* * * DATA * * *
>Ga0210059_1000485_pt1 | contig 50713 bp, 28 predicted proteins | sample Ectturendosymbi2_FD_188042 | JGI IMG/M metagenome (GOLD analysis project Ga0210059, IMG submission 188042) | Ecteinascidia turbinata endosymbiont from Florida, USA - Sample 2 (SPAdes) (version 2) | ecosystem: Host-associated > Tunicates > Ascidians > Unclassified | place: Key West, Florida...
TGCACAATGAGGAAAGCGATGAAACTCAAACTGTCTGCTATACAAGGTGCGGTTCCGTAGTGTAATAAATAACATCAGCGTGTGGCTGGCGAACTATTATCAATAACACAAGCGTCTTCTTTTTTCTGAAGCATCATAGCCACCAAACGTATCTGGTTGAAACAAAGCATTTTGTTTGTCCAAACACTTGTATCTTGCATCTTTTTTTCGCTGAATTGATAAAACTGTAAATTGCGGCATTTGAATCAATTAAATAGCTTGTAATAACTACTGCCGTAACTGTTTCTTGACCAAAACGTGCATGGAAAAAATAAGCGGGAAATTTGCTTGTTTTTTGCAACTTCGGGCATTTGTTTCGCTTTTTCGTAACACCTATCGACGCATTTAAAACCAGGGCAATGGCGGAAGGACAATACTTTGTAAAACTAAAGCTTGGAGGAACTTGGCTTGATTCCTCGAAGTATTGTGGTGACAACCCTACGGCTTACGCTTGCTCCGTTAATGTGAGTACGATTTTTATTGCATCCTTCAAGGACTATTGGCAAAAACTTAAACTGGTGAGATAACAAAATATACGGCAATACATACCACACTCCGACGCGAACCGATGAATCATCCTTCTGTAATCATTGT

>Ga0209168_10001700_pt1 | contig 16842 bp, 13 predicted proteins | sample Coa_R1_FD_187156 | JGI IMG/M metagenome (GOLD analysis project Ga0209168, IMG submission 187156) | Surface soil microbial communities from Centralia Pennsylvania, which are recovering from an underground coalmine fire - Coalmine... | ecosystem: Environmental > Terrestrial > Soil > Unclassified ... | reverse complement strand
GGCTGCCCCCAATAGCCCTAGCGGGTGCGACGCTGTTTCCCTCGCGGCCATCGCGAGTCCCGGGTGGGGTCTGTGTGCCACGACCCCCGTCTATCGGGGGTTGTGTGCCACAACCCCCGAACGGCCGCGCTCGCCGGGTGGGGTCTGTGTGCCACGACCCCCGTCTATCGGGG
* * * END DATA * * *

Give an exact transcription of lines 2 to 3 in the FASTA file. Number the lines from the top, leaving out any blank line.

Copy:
TGCACAATGAGGAAAGCGATGAAACTCAAACTGTCTGCTATACAAGGTGCGGTTCCGTAGTGTAATAAATAACATCAGCGTGTGGCTGGCGAACTATTATCAATAACACAAGCGTCTTCTTTTTTCTGAAGCATCATAGCCACCAAACGTATCTGGTTGAAACAAAGCATTTTGTTTGTCCAAACACTTGTATCTTGCATCTTTTTTTCGCTGAATTGATAAAACTGTAAATTGCGGCATTTGAATCAATTAAATAGCTTGTAATAACTACTGCCGTAACTGTTTCTTGACCAAAACGTGCATGGAAAAAATAAGCGGGAAATTTGCTTGTTTTTTGCAACTTCGGGCATTTGTTTCGCTTTTTCGTAACACCTATCGACGCATTTAAAACCAGGGCAATGGCGGAAGGACAATACTTTGTAAAACTAAAGCTTGGAGGAACTTGGCTTGATTCCTCGAAGTATTGTGGTGACAACCCTACGGCTTACGCTTGCTCCGTTAATGTGAGTACGATTTTTATTGCATCCTTCAAGGACTATTGGCAAAAACTTAAACTGGTGAGATAACAAAATATACGGCAATACATACCACACTCCGACGCGAACCGATGAATCATCCTTCTGTAATCATTGT

>Ga0209168_10001700_pt1 | contig 16842 bp, 13 predicted proteins | sample Coa_R1_FD_187156 | JGI IMG/M metagenome (GOLD analysis project Ga0209168, IMG submission 187156) | Surface soil microbial communities from Centralia Pennsylvania, which are recovering from an underground coalmine fire - Coalmine... | ecosystem: Environmental > Terrestrial > Soil > Unclassified ... | reverse complement strand